7 Signs Your Child Is Burned Out

By Lexi Walters Wright
Email Email
Chat's logo Chat's logo

At a Glance

  • Kids with learning and thinking differences often face more hurdles and stress than their peers.

  • Too much work and stress can lead to becoming overloaded, exhausted and burned out.

  • Burnout can keep a child from staying motivated to work on challenges.

Your child works hard to build her skills and manage her challenges. Like many kids with learning and thinking differences, she deals with hurdles, setbacks and stresses—without giving up.

Still, at some point, all the hard work and stress can turn into overload and lead to burnout. And when it does, it can squash the very motivation that keeps her working to improve.

Burnout doesn’t come on quickly. It may take several weeks, months or even years before you notice a change in your child’s behavior. But knowing what to look for can help you protect her from becoming exhausted and shutting down.

Here are seven common signs of burnout:

  1. Your child procrastinates: She used to be motivated to start homework right after school. Now, you have to remind her several times. And she still complains and stalls.

  2. Your child is apathetic: She doesn’t seem to care about things like she used to. When you used to ask, “How did speech therapy go today?” she would describe her session in detail. Now she shrugs and says, “OK, I guess.”

  3. Your child avoids situations: She loved the first few months of her social skills group. Now she comes up with excuses not to go.

  4. Your child is anxious or fearful: Studying for exams has always been hard on her. But her test anxiety has become so intense this semester that she cries each night during review.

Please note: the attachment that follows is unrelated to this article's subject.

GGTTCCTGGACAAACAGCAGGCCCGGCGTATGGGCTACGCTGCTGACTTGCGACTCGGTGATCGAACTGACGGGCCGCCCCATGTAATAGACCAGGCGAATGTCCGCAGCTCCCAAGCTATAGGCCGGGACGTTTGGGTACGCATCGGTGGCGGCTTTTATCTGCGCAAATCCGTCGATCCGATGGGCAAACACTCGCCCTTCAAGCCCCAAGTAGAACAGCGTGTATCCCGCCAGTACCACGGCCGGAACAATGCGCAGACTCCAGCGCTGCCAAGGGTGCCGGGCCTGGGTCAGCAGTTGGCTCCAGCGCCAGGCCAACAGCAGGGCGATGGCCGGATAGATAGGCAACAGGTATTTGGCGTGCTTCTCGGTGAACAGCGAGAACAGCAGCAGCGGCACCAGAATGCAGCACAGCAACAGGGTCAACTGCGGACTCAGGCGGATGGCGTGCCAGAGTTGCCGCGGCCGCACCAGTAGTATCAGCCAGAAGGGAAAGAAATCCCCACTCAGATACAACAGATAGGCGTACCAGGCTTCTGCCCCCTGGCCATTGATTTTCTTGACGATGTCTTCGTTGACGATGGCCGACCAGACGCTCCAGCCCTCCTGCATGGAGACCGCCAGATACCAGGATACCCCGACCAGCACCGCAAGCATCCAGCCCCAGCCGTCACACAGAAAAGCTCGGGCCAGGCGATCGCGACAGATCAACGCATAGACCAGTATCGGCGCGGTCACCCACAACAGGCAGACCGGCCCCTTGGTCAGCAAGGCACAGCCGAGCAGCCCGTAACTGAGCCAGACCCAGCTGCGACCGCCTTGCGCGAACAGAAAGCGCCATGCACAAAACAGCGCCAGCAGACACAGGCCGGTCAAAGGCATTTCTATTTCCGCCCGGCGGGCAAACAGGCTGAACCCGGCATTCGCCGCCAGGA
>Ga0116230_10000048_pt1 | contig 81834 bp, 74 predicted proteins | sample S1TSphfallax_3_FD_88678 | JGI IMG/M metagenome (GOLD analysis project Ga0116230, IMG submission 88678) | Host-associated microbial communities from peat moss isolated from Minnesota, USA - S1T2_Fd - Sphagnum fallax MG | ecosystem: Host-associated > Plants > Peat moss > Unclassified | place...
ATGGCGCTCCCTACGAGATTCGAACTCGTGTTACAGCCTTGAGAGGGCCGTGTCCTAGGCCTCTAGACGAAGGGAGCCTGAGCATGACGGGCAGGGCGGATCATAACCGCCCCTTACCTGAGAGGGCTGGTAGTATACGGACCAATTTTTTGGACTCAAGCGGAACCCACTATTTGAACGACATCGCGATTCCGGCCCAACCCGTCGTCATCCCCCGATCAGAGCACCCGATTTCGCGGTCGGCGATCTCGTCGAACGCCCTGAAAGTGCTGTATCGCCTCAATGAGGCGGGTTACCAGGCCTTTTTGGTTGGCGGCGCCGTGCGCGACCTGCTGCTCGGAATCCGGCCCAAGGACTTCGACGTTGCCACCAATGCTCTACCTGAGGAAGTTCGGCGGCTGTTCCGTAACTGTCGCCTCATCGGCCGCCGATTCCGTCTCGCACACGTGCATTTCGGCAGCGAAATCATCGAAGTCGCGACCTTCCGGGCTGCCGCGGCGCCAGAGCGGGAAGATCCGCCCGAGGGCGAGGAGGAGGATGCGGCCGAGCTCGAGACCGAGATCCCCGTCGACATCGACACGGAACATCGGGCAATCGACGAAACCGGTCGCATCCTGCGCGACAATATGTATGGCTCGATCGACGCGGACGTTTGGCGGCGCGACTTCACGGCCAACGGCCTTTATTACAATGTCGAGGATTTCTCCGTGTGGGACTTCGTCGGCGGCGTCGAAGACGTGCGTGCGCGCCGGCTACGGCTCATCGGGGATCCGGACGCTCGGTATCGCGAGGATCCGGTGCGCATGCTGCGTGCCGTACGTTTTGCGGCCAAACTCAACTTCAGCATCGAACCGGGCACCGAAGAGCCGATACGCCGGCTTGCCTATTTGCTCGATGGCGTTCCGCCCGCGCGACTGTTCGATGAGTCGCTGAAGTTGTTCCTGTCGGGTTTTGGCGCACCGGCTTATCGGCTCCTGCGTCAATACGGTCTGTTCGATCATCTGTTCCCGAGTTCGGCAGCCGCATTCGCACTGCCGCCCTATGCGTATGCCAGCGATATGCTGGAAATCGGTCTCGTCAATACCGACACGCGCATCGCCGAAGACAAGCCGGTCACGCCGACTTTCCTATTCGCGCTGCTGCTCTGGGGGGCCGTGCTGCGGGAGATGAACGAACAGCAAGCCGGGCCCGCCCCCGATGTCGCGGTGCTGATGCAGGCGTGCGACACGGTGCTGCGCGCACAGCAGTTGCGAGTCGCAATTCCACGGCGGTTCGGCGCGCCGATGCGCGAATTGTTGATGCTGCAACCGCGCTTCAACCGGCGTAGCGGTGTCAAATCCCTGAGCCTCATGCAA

5. Your child is negative: Her positive attitude has disappeared. You often hear her say, “What’s the point?” And she no longer finds activities fun that she used to.

  6. Your child has trouble concentrating: She can only study for about 10 minutes before becoming distracted. She used to last twice as long.

  7. Your child is testy: She seems to be easily annoyed or upset by little things that didn’t bother her in the past.

Recognizing the signs allows you to make changes at home to keep burnout at bay. Start by talking to your child about what she’s feeling, and what she thinks might help. Discover tips for avoiding burnout. And learn about stress and anxiety in kids with learning and thinking differences.

Key Takeaways

  • As stress piles up, burnout can develop slowly and over a long period of time.

  • Having a negative or indifferent attitude can be a sign of burnout.

  • Talking to your child about what she’s feeling is a good first step toward reducing burnout.

About the Author

About the Author

Lexi Walters Wright 

is the former Community Manager at Understood (u.org/community). As a writer and editor, she helps parents make more informed choices for their children and for themselves.

Reviewed by

Reviewed by

Bob Cunningham, EdM 

serves as executive director of learning development at Understood.

Did you find this helpful?

Stay Informed

Sign up for weekly emails containing helpful resources for you and your family.

Please enter a valid email.

Please enter a valid email.

Please wait...

By signing up, you acknowledge that you reside in the United States and are at least 13 years old, and agree that you've read the Terms and Conditions. Understood.org does not market to or offer services to individuals in the European Union.